There is a lot of hoopla on the web tonight. Apparently it was twenty-five years ago today that the famous 1984 ad ran during the Superbowl, letting the world know that the Macintosh would change our world starting the next day.
The next morning, a handful of stores had Macintoshs ready to show the world. One was Macy's in San Francisco at Union Square. Macy's then had a prestigious store with-in a store selling IBM PC's, and Compaq's. Not many stores outside of IBM's own then could carry the PC. It took a name like Macy's, a dedicated store and sales people largely recruited from outside to entice IBM to partner with Macy's.
And now, with Apple.
The previous Thursday or Friday we'd gone somewhere like Burlingame to see the new computer. As I recall, we knew almost nothing about it going in. I signed my first NDA that day. I am pretty sure we saw the now famous ad. Then they took us into a classroom. Each desk had a Mac box on it. We were instructed to open it, and setup without opening the manual.
We were aghast. Getting a PC out of the box, configured and up and running took a trained salesperson or tech an hour or so. Setup a new computer, without a manual--preposterous.
And of course, we took it out, plugged the keyboard into the hole with a keyboard by it, the mouse in the hole with the mouse, the power the only other place it could go, and turned it on. A minute had passed.
The little machine made a delightful little chime, and a smiling face appeared on the screen, and we were all smitten.
I couldn't wait to show this to the Macy's customer. It was perfect for them. They always wanted the newest, the prettiest, the trendiest.
The next morning we opened at 9:30. For some reason, only two of us were on duty during the day, myself and my sales partner Jeff. I liked to demo, he didn't so we agreed I'd demo and he'd work the group handing out business cards and putting names on the back order (we didn't actually have machines for weeks as I recall).
Well I love getting oohs and aahs as any showman does, but never got them from a computer demo. I did that day, as people waited their turn to get close enough to see. Around the edges Jeff did the paperwork.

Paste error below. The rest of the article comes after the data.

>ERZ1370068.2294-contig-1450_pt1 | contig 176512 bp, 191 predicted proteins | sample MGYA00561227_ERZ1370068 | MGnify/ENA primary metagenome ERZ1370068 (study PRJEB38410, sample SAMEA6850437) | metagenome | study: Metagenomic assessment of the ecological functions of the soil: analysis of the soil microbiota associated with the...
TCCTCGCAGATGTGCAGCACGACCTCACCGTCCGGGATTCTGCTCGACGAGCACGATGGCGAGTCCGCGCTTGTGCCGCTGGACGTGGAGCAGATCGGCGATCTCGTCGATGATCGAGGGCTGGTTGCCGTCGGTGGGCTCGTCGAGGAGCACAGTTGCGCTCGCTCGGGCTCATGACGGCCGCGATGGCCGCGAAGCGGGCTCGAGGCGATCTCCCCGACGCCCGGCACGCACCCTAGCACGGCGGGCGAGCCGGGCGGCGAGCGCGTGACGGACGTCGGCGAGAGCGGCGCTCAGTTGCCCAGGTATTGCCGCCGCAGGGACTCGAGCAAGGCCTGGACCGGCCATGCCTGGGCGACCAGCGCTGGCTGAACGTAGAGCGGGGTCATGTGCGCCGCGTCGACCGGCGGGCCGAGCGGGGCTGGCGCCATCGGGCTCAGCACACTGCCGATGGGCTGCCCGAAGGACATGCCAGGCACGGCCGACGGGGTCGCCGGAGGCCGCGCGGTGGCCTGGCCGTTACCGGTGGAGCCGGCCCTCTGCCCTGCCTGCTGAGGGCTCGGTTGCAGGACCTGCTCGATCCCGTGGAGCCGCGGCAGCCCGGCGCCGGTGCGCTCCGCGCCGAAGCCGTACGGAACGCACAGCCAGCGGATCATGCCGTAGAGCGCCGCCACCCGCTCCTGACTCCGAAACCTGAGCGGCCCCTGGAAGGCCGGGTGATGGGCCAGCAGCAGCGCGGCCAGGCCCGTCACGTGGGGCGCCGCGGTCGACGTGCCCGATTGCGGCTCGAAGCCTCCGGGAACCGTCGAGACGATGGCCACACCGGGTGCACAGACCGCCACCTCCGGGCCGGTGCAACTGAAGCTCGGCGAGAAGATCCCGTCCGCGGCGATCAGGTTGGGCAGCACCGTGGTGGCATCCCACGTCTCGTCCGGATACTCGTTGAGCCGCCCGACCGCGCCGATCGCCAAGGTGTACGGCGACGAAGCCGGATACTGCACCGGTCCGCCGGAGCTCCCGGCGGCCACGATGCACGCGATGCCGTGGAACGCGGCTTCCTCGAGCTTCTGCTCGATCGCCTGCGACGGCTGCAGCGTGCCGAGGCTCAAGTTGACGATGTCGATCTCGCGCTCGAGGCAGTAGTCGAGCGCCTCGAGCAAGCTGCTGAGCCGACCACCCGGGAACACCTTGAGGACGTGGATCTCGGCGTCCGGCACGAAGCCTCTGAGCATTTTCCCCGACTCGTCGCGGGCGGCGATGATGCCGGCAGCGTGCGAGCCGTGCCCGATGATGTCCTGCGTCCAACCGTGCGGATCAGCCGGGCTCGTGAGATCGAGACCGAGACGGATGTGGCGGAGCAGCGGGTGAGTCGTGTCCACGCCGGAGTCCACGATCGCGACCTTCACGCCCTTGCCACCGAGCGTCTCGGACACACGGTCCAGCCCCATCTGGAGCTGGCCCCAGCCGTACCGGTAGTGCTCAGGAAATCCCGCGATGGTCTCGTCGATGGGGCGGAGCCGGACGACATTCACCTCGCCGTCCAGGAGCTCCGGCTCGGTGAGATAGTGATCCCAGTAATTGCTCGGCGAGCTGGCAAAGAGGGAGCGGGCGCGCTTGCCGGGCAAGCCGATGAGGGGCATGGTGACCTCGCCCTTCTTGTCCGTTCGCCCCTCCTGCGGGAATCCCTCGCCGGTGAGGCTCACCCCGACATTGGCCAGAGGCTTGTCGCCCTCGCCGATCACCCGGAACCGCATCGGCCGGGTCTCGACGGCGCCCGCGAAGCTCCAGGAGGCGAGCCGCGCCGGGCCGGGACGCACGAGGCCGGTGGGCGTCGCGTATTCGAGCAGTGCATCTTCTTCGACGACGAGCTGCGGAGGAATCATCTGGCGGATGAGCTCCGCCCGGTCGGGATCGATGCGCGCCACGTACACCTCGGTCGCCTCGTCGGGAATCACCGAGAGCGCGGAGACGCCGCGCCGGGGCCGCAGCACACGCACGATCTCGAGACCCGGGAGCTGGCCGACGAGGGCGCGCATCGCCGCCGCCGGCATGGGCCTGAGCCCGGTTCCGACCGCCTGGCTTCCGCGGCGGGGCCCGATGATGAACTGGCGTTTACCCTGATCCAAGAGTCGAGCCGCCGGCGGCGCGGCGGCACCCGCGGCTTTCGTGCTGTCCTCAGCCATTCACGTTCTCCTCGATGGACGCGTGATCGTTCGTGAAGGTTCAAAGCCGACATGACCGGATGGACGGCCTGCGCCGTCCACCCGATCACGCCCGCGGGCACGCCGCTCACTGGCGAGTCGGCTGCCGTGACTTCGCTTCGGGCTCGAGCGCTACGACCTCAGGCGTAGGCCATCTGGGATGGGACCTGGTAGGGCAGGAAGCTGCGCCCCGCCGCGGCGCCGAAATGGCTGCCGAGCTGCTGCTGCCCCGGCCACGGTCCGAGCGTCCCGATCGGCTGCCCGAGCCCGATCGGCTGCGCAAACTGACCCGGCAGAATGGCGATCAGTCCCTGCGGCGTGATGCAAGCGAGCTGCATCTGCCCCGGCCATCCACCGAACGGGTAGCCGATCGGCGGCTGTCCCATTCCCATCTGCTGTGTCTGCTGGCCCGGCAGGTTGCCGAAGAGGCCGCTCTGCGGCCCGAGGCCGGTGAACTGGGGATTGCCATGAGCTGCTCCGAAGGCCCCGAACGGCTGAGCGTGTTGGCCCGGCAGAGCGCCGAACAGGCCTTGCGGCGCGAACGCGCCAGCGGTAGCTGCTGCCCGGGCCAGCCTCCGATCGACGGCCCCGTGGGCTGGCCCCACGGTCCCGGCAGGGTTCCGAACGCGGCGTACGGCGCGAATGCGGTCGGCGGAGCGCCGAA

Until, I looked up at one point and he was talking to a trendy looking, a late 20 something guy standing with an older gentleman in a suit. I overheard a snippet of the conversation, "What if we could get the Mac customers some sort of training..."
Oh God, I thought, on our busiest day Jeff has been cornered by some would-be-entrepreneur wanting to soundboard his latest idea. Because of our prestigious name we got a lot of that. "Not today Jeff!" I thought.
And it was then I realized who he was talking to. It was of course Steve Jobs and John Sculley, then President of Apple. They were in gauging the public's reaction to Steve's little creation. Its success was by no means a done deal. Seeing the crowds oohing and ahhing must have been gratifying to them.
Jeff tried to get them to meet me, but they didn't want to interrupt the demos or call attention to themselves--it was about the Mac, not them. So I missed out on my chance to meet Steve Jobs.
Later that day, I was demoing MacPaint. I re-created one of the simpler drawings from the brochure. Someone asked me to do the detailed one, a tennis shoe. I admitted that was beyond me. "I can do it for you." a voice from the crowd said. A young woman came up and grabbed the mouse from me and did the drawing and wowed us all with the graphic ability of the Mac. It was Susan Kare, the graphic artist on the original core Macintosh Group.
You can read a review of that original 128K Mac by Larry Magid.